I was ‘prepared’ – Meaning, I did some of my homework and (finally) got this website up and ‘running’ – Hah, running, this website, good joke! – and got business cards made for that professionalism levelup. Thanks to my prior experience with GamesCom I also knew I’d not want to spend anything on food/drinks AT the convention center so I got all that stuff sorted beforehand (and then spend money at the McD at the train station because after 10 hours on the floor I needed a snack.) and bringing everything I needed, including a fresh Tee to switch into, with me in one of them dreaded bags.

Also, I was at the entrance around 8:40 all three days which resulted in me standing in line INSIDE the convention center for longer than outside at the bag checks and I was in by 9:05 at most. I also more or less knew where all my meetings would take place by like 10:30 on Wednesday (I didn’t have all that many, so scouting them was easy enough).

The Bad

Remember me saying I was prepared? Yeah no, I wasn’t. I totally forgot about meetings and stuff beforehand. Especially since I couldn’t find comprehensive lists when I looked for them (which was.. June?) and then ‘forgot’ to check every couple days. YAY ME! In addition to that, in terms of meetings – call it ignorance, call it stupid, call it whatever – It did not cross my mind that people might actually still had slots available for meetings nor did I think about the big guys having the press stuff in the business area and the ability to maybe get in there, even as a tiny content creator / gamedev amateur. As I mentioned before, I’m not the most social person.

In that vein, there’s also those press passes that some booths gave out to allow people to cut lines on the floor. I simply didn’t know such thing existed until it was too late. In general, my lack of knowledge about what is possible and available during the show did cost me a bunch of opportunities. But, how does the saying go, “Live and learn”?

The next thing I need to work on for next year is handing out business cards. I need to hand them out left and right instead of the tame handing out I ended up doing. But again, I think that’s just an experience thing and me being this slightly awkward human being and it should hopefully go a lot smoother next year.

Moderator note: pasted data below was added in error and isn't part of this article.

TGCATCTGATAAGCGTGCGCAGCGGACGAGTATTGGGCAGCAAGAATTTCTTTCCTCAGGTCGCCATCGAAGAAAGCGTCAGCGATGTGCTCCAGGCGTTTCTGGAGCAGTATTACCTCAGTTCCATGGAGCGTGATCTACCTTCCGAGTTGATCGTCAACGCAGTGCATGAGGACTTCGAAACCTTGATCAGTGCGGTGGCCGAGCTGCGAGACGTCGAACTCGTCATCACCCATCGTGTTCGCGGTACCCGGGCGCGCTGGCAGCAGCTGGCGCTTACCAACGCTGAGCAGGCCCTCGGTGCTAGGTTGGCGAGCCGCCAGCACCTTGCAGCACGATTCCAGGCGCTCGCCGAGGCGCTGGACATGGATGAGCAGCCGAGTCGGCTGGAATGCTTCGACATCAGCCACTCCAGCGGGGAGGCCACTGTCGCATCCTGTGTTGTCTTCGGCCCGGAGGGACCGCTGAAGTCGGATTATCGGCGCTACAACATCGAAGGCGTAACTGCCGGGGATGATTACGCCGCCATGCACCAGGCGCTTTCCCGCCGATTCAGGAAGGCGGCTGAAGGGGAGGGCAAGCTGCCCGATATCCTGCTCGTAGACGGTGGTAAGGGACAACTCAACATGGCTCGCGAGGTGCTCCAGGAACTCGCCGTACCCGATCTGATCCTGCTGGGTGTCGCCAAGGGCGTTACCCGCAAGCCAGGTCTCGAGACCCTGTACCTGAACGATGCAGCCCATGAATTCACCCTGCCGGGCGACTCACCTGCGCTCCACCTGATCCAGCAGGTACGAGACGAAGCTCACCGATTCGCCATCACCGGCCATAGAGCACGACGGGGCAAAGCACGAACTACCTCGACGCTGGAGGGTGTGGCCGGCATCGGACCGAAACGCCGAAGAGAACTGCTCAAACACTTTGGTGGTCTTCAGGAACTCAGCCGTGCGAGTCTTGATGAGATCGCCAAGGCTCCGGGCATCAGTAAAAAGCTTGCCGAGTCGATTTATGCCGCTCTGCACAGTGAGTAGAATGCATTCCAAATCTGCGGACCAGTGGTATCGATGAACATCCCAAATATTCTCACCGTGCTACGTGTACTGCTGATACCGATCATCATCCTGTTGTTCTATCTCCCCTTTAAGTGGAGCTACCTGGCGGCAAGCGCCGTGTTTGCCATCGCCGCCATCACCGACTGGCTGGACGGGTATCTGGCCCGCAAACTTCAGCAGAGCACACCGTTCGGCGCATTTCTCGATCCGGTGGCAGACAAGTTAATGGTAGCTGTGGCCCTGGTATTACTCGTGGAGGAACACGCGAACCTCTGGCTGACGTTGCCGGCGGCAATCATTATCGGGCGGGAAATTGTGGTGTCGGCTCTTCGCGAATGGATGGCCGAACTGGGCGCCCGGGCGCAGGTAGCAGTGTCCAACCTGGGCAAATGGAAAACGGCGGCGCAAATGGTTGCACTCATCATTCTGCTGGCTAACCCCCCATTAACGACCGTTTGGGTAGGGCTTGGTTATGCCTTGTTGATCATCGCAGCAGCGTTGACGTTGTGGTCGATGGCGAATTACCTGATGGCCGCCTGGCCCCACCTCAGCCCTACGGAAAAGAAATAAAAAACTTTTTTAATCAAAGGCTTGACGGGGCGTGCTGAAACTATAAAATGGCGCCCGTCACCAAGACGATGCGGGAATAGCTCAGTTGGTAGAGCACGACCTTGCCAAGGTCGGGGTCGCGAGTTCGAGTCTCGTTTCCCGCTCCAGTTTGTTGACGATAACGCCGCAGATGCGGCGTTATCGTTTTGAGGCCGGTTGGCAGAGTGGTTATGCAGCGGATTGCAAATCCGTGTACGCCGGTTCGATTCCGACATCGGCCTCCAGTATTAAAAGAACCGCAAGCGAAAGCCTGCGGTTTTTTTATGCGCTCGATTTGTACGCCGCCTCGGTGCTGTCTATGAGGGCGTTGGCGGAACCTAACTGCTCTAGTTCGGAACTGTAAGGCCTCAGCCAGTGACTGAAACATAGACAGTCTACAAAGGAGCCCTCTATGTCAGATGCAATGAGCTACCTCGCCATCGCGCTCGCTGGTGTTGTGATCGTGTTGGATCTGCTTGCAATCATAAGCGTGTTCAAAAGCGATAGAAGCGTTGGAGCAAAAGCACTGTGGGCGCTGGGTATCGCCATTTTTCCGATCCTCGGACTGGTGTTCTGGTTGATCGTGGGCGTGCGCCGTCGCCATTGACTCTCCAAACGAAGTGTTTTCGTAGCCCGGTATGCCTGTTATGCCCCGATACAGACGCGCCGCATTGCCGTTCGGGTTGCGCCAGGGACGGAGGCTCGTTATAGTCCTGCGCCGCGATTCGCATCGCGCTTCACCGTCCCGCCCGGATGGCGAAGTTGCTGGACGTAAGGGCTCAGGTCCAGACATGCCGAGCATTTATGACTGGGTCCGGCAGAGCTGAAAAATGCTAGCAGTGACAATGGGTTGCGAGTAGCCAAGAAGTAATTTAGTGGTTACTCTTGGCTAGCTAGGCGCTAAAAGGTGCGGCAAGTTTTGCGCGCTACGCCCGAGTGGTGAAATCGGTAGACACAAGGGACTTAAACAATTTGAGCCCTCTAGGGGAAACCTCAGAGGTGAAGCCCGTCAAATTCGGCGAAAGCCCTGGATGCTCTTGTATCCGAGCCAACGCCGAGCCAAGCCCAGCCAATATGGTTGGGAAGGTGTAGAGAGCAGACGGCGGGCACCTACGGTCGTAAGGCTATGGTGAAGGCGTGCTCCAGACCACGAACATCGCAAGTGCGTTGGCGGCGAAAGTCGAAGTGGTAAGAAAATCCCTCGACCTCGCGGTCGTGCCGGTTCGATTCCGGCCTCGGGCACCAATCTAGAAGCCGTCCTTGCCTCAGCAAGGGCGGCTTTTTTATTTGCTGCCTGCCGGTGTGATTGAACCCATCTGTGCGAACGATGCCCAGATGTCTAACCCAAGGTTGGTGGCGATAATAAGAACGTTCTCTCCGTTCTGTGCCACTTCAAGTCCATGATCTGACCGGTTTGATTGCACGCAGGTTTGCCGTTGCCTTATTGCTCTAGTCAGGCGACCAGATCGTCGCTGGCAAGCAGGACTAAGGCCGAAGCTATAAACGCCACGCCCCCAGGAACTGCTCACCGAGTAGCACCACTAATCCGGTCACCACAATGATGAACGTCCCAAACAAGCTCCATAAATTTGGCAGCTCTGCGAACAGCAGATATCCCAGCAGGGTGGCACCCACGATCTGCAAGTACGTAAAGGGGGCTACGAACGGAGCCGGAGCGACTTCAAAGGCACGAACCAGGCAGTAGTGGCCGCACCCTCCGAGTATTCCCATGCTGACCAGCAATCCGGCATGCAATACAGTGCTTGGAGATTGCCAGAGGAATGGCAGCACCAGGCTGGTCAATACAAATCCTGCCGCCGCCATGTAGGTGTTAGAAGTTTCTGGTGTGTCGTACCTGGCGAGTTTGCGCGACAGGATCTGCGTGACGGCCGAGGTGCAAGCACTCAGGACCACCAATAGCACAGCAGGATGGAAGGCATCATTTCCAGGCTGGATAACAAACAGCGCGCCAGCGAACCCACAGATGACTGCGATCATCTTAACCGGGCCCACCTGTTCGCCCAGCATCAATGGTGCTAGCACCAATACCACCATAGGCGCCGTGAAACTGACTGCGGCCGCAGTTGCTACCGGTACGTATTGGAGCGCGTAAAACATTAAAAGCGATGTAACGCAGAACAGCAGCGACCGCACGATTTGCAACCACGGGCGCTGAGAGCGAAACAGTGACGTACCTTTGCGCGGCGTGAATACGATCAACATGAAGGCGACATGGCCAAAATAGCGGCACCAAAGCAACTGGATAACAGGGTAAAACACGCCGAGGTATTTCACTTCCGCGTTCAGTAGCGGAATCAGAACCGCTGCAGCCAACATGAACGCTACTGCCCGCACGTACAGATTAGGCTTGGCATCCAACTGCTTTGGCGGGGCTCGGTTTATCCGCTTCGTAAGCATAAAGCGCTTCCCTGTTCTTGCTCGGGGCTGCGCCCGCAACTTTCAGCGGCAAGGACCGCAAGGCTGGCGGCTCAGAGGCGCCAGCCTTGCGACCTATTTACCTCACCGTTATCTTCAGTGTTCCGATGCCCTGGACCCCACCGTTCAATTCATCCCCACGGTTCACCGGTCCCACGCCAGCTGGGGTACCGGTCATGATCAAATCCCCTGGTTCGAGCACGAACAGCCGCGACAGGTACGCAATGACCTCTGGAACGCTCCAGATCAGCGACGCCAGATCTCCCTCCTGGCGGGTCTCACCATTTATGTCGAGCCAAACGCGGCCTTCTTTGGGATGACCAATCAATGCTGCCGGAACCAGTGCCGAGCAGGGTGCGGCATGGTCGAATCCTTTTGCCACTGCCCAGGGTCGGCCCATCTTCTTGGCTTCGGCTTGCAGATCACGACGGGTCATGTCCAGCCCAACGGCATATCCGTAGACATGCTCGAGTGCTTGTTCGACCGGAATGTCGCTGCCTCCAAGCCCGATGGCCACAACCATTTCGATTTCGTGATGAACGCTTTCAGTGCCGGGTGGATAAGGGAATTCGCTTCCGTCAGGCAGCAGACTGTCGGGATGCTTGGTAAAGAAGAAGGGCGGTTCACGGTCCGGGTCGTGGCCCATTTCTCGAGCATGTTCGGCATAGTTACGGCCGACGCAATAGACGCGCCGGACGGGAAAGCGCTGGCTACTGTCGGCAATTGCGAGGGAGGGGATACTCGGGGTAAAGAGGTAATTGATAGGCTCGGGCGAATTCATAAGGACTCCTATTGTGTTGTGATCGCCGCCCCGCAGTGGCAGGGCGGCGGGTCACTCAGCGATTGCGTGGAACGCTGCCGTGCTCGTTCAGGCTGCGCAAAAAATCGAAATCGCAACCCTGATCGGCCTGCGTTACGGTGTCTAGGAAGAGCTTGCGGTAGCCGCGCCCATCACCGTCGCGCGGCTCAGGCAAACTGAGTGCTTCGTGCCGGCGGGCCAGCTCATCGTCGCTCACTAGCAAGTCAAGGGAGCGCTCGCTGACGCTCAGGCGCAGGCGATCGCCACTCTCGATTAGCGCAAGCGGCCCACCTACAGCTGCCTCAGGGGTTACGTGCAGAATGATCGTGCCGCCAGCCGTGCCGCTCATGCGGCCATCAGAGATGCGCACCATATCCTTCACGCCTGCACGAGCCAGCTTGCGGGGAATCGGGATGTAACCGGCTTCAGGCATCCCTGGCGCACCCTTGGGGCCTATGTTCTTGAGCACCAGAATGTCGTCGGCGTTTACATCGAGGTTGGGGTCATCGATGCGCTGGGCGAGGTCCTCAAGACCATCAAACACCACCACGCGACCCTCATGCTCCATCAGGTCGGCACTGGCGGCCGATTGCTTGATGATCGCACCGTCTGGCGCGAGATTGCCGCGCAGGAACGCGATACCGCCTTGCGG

The Ugly


No writeup would be complete without a thing or two that almost went completely haywire, right? For me, that thing were (still are, actually) my Business cards.

Let me preface this by saying I’m as far from an artist as a programmer can probably be. I have a somewhat creative mind, at least that’s what I keep telling myself, but I lack the skill and practice to put it into artsy stuff. I did the design of my business cards myself – Finding a template was HORRIBLE, because as a german guy, I’m used to everything having DIN’s, norms set by the german industry, but guess what – There is no god damn industry wide norm for business cards. And finding a (good, usable) cutting template to work with? Took me at least 30 minutes to find one.

The next thing, I had the glorious idea to incorporate a QR code that links to my About page on the cards – Like the idiot I am, I didn’t copy-paste the URL, or TEST the damn QR code. You know, like a normal human being would do. Ended up with a typo in the QR code’s URL and I couldn’t change it (The site I used gave the option to register and save the codes as “can edit” but, naaaah, Dom doesn’t need that, he can do it first try! Yeah, no. Thank god my webhosting packet has free domains, and I had a free one remaining, so I could fix that problem.

But there’s another problem: While the font I used looked great on my screen, and I am pretty sure 0 was actually distinguishable from O, on the cards, if I didn’t know my Twitter handle I’d read it as @dominoe (The Gimp file correctly says @domin0e by the way). I have NO idea how that happened, as the guy who printed them didn’t change anything. So I made sure if I went to some booth and talked to people and handed out cards, to tweet at them or the game so they’d actually have the right Twitter handle somewhere.

That might also be a reason why I was shy in terms of handing out cards, and the next batch I am getting made will not be designed by me (or at least I’ll have to printing shop look over) and maybe not go to the local guy but the big guy – or Staples. It’ll probably cost me more but I hopefully won’t run into these problems then.

In the end, I like to think of GamesCom as a success with lots and lots of room to improve. Rome wasn’t built in a single day either, right? I had fun, got to know new people, network, and maybe most importantly, get the experience of what drives a Trade visitor and what to do while prepping and all that.

Since I got my pass this year thanks to Uni, which I can’t fall back on next year and getting Press passes with a tiny stream such as my own isn’t that simple either (and I need to do something along the lines anyways), I’ll likely be visiting GamesCom next year representing my own company, I guess? I’ll have to read into stuff for that. Lots of stuff, probably, but it’ll come in handy not only for GamesCom but who knows, maybe one of the ideas and prototypes I’m brooding over at the moment will actually become something that can generate some pocket money? I’ve heard having a company to hide behind is pretty good for the private purse.

But yeah, I guess I learned lots of things at GamesCom and as is always said, “After the Game is before the Game”, so I’ll hop into planning and prep mode for next year at some point. Because there’s always next time!


PS: Over the weekend I’ll do the compliation of stuff I’ve seen/played, finally! I also still need to get a few mails out but I really wanted to have the compilation post done to include in the mails. I also need to save my Recap streams as highlights so they don’t get deleted and grab timestamps for people even if it’s just me being like “Uuuhh, lemme try to remember, my brains are MUSH!”..